by Alvin Rapien
Dogma, as defined by the Cambridge Dictionary, is “a fixed belief or set of beliefs that people are expected to accept without any doubts.” Such a definition is echoed within both popular and academic understandings of religious dogma, often associating the term with “absolute and irreformable” beliefs (Thomas and Wondra, Introduction to Theology, 59), leading some scholars to posit a difference between dogmatic religion and an authentic faith. In this understanding, dogma is a clinging to a bygone era of unquestioned maxims that one blindly assumes in faith, leaving little to no room for theological questions. The theologian, in the end, is a mere parrot of tired axioms that quench the thirst for knowledge.
In Volume I of his 1978 Orthodox Dogmatic Theology, Fr Dumitru Stăniloae (1903-1993), a Romanian Orthodox theologian whose contributions to Orthodoxy are often overlooked, asserts that such a stark contrast between dogma and theological exploration is a false binary, a misunderstanding of the term “dogma.” Dogmas are neither a straight jacket nor an open field. A straight jacket approach to dogma means that the theologian has no free capability to reflect and incorporate one’s experience into theology, whereas an open field approach “would transform the fathomless depths … into a meaningless slough where anything was possible, but nothing was truly new and profound” (Orthodox Dogmatic Theology, 81). Instead, Stăniloae states that dogmas are “general formulae; they do not enter into details, yet this precisely how they assure the breadth of the infinite content they contain” (ibid.). Stăniloae thus offers an understanding of dogma as generalities, functioning as the contours of theological thinking within the given religious tradition. By doing so, Stăniloae inverts popular understanding of dogma by re-spacializing theological construction: instead of dogmatic statements becoming equivalent to the central content of theological reflection, they are instead the parameters in and by which one explores the depths of theology.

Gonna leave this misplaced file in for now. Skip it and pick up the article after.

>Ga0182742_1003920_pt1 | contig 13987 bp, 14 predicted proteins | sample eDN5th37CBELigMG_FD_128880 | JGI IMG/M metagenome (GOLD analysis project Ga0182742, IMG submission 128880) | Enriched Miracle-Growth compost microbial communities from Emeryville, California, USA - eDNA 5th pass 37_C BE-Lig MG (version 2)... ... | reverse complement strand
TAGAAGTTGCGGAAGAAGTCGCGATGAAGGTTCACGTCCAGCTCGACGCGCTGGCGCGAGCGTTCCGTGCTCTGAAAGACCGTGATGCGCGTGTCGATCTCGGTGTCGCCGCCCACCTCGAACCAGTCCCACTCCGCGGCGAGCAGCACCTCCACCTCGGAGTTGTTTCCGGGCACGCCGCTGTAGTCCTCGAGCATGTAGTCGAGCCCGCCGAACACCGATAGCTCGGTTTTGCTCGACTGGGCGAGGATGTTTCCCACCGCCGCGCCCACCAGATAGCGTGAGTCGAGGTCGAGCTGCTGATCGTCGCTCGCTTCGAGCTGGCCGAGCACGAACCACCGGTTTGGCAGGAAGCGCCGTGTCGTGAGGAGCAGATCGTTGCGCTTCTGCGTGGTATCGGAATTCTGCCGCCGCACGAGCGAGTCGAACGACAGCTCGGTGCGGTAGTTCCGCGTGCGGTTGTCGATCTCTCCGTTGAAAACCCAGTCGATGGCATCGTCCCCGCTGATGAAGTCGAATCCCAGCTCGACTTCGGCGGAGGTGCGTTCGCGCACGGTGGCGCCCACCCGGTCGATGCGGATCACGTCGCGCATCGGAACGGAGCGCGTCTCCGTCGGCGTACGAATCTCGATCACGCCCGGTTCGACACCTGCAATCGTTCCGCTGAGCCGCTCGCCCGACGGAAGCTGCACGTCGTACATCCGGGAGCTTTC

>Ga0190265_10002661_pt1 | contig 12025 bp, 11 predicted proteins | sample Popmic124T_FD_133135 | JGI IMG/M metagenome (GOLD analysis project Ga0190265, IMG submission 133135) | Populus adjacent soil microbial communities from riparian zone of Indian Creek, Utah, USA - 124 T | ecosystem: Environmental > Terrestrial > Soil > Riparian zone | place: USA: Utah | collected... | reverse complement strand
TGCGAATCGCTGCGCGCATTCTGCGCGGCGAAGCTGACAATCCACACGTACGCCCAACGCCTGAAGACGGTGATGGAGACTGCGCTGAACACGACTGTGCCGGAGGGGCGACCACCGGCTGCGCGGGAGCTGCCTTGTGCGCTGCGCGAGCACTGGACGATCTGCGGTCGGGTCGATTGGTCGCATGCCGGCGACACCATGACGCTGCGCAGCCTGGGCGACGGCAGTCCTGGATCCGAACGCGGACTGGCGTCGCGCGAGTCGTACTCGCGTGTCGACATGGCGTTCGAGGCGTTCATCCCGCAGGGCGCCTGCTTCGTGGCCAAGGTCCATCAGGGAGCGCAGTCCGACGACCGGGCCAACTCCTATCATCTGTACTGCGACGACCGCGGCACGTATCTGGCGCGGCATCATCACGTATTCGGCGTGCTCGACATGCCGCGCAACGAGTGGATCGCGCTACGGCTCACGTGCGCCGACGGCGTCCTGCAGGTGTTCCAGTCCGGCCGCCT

It is within this space constituted by dogmatic contours that Stăniloae stresses interpretive possibilities instead of theological limits. Highlighting the paradoxical formulations of dogmas, the finite theologian approaches the Infinite whom supersedes all rational conceptualizations:
The dogmatic formulae are paradoxical because they comprise essentially contradictory aspects of a living and inexhaustibly rich reality. In themselves, therefore, dogmas express all: the infinite and the finite united – without loss of their own being in all their dimensions. Theology has an object of unending reflection in the all-comprehensive and infinite content of the dogmatic formulae, for these delimit and strictly secure this infinite reality in the confused richness of its own dimensions of inexhaustible depth and complexity. (ODT, 82; emphasis mine)